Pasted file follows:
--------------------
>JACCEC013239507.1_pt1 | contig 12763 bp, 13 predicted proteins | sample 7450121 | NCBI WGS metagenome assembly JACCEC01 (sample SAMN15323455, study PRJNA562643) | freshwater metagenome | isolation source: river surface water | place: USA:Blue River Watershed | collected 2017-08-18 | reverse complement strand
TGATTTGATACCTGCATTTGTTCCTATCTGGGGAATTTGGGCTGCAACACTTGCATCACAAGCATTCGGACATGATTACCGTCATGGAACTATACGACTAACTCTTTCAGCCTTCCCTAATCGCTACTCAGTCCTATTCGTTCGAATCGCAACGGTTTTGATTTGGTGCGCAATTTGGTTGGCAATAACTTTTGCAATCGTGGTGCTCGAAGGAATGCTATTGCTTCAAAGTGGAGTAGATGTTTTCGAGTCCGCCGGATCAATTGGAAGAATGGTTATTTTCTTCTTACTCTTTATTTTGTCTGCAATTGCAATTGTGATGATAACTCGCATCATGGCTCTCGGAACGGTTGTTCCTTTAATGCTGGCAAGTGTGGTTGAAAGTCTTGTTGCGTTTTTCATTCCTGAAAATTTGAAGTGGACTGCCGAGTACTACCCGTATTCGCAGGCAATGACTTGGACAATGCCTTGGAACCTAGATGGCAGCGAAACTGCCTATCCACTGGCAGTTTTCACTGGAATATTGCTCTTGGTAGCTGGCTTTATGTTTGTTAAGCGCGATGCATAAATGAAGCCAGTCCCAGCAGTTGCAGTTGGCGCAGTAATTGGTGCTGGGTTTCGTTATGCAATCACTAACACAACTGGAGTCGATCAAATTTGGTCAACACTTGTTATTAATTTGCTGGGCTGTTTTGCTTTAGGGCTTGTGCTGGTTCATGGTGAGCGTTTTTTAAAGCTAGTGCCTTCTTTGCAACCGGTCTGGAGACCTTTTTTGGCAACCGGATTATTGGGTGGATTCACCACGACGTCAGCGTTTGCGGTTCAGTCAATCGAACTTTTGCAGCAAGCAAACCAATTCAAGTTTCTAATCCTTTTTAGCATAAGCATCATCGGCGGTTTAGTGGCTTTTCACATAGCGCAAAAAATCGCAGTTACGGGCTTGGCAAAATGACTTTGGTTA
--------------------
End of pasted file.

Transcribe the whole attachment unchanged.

>JACCEC013239507.1_pt1 | contig 12763 bp, 13 predicted proteins | sample 7450121 | NCBI WGS metagenome assembly JACCEC01 (sample SAMN15323455, study PRJNA562643) | freshwater metagenome | isolation source: river surface water | place: USA:Blue River Watershed | collected 2017-08-18 | reverse complement strand
TGATTTGATACCTGCATTTGTTCCTATCTGGGGAATTTGGGCTGCAACACTTGCATCACAAGCATTCGGACATGATTACCGTCATGGAACTATACGACTAACTCTTTCAGCCTTCCCTAATCGCTACTCAGTCCTATTCGTTCGAATCGCAACGGTTTTGATTTGGTGCGCAATTTGGTTGGCAATAACTTTTGCAATCGTGGTGCTCGAAGGAATGCTATTGCTTCAAAGTGGAGTAGATGTTTTCGAGTCCGCCGGATCAATTGGAAGAATGGTTATTTTCTTCTTACTCTTTATTTTGTCTGCAATTGCAATTGTGATGATAACTCGCATCATGGCTCTCGGAACGGTTGTTCCTTTAATGCTGGCAAGTGTGGTTGAAAGTCTTGTTGCGTTTTTCATTCCTGAAAATTTGAAGTGGACTGCCGAGTACTACCCGTATTCGCAGGCAATGACTTGGACAATGCCTTGGAACCTAGATGGCAGCGAAACTGCCTATCCACTGGCAGTTTTCACTGGAATATTGCTCTTGGTAGCTGGCTTTATGTTTGTTAAGCGCGATGCATAAATGAAGCCAGTCCCAGCAGTTGCAGTTGGCGCAGTAATTGGTGCTGGGTTTCGTTATGCAATCACTAACACAACTGGAGTCGATCAAATTTGGTCAACACTTGTTATTAATTTGCTGGGCTGTTTTGCTTTAGGGCTTGTGCTGGTTCATGGTGAGCGTTTTTTAAAGCTAGTGCCTTCTTTGCAACCGGTCTGGAGACCTTTTTTGGCAACCGGATTATTGGGTGGATTCACCACGACGTCAGCGTTTGCGGTTCAGTCAATCGAACTTTTGCAGCAAGCAAACCAATTCAAGTTTCTAATCCTTTTTAGCATAAGCATCATCGGCGGTTTAGTGGCTTTTCACATAGCGCAAAAAATCGCAGTTACGGGCTTGGCAAAATGACTTTGGTTA